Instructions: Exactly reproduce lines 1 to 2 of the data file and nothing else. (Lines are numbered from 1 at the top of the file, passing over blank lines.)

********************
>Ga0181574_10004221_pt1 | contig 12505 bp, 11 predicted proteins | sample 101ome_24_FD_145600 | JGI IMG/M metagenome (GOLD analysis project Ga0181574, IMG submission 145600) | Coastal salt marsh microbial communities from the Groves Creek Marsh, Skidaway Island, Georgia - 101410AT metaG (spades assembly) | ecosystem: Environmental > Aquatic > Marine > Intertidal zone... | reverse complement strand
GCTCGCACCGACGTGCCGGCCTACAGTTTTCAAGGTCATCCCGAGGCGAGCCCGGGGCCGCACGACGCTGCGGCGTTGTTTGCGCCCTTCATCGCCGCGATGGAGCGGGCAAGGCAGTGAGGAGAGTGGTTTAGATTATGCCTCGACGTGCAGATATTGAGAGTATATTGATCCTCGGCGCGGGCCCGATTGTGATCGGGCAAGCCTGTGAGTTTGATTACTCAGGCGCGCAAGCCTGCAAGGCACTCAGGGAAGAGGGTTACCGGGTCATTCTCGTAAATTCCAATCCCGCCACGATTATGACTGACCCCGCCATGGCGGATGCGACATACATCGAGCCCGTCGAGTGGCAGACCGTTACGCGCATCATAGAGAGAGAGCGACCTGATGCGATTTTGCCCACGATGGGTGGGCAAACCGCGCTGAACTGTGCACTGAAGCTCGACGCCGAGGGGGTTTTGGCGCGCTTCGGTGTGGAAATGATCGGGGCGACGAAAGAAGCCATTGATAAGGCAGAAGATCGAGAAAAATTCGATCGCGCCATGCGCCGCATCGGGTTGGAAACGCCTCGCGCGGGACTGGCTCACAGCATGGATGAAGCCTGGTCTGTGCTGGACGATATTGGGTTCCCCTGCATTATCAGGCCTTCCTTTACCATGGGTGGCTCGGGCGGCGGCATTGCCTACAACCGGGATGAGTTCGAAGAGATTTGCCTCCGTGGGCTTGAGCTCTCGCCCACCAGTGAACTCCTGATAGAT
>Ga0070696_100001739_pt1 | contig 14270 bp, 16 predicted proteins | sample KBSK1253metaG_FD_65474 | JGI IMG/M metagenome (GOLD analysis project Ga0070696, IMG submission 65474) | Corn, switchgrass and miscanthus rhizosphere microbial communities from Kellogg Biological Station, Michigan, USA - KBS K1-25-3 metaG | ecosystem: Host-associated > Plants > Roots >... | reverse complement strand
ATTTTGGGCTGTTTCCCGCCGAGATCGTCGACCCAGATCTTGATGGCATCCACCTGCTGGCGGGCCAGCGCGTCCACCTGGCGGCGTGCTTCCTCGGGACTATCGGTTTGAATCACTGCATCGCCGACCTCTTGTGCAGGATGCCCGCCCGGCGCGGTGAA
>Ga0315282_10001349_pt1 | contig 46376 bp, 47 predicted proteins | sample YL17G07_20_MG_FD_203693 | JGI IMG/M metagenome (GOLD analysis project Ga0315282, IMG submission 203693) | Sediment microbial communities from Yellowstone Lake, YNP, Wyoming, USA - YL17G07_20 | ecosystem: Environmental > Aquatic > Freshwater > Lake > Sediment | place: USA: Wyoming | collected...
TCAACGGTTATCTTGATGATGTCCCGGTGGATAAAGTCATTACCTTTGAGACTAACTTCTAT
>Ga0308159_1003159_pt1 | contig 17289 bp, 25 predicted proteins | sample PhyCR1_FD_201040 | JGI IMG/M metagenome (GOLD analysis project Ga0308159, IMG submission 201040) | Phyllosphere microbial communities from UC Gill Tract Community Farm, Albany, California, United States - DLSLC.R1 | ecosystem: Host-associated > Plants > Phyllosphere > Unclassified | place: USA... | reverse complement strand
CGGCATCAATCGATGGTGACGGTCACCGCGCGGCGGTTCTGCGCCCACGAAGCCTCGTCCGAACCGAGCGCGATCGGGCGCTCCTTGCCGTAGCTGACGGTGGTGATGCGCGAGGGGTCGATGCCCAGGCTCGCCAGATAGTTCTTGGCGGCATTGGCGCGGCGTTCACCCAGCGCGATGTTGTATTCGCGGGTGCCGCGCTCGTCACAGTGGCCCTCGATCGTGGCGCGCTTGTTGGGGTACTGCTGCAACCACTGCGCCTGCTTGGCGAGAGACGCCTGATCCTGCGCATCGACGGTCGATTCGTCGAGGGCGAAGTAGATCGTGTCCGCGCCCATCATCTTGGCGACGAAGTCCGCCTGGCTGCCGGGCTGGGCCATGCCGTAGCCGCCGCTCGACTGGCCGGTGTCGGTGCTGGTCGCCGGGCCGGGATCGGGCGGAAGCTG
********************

>Ga0181574_10004221_pt1 | contig 12505 bp, 11 predicted proteins | sample 101ome_24_FD_145600 | JGI IMG/M metagenome (GOLD analysis project Ga0181574, IMG submission 145600) | Coastal salt marsh microbial communities from the Groves Creek Marsh, Skidaway Island, Georgia - 101410AT metaG (spades assembly) | ecosystem: Environmental > Aquatic > Marine > Intertidal zone... | reverse complement strand
GCTCGCACCGACGTGCCGGCCTACAGTTTTCAAGGTCATCCCGAGGCGAGCCCGGGGCCGCACGACGCTGCGGCGTTGTTTGCGCCCTTCATCGCCGCGATGGAGCGGGCAAGGCAGTGAGGAGAGTGGTTTAGATTATGCCTCGACGTGCAGATATTGAGAGTATATTGATCCTCGGCGCGGGCCCGATTGTGATCGGGCAAGCCTGTGAGTTTGATTACTCAGGCGCGCAAGCCTGCAAGGCACTCAGGGAAGAGGGTTACCGGGTCATTCTCGTAAATTCCAATCCCGCCACGATTATGACTGACCCCGCCATGGCGGATGCGACATACATCGAGCCCGTCGAGTGGCAGACCGTTACGCGCATCATAGAGAGAGAGCGACCTGATGCGATTTTGCCCACGATGGGTGGGCAAACCGCGCTGAACTGTGCACTGAAGCTCGACGCCGAGGGGGTTTTGGCGCGCTTCGGTGTGGAAATGATCGGGGCGACGAAAGAAGCCATTGATAAGGCAGAAGATCGAGAAAAATTCGATCGCGCCATGCGCCGCATCGGGTTGGAAACGCCTCGCGCGGGACTGGCTCACAGCATGGATGAAGCCTGGTCTGTGCTGGACGATATTGGGTTCCCCTGCATTATCAGGCCTTCCTTTACCATGGGTGGCTCGGGCGGCGGCATTGCCTACAACCGGGATGAGTTCGAAGAGATTTGCCTCCGTGGGCTTGAGCTCTCGCCCACCAGTGAACTCCTGATAGAT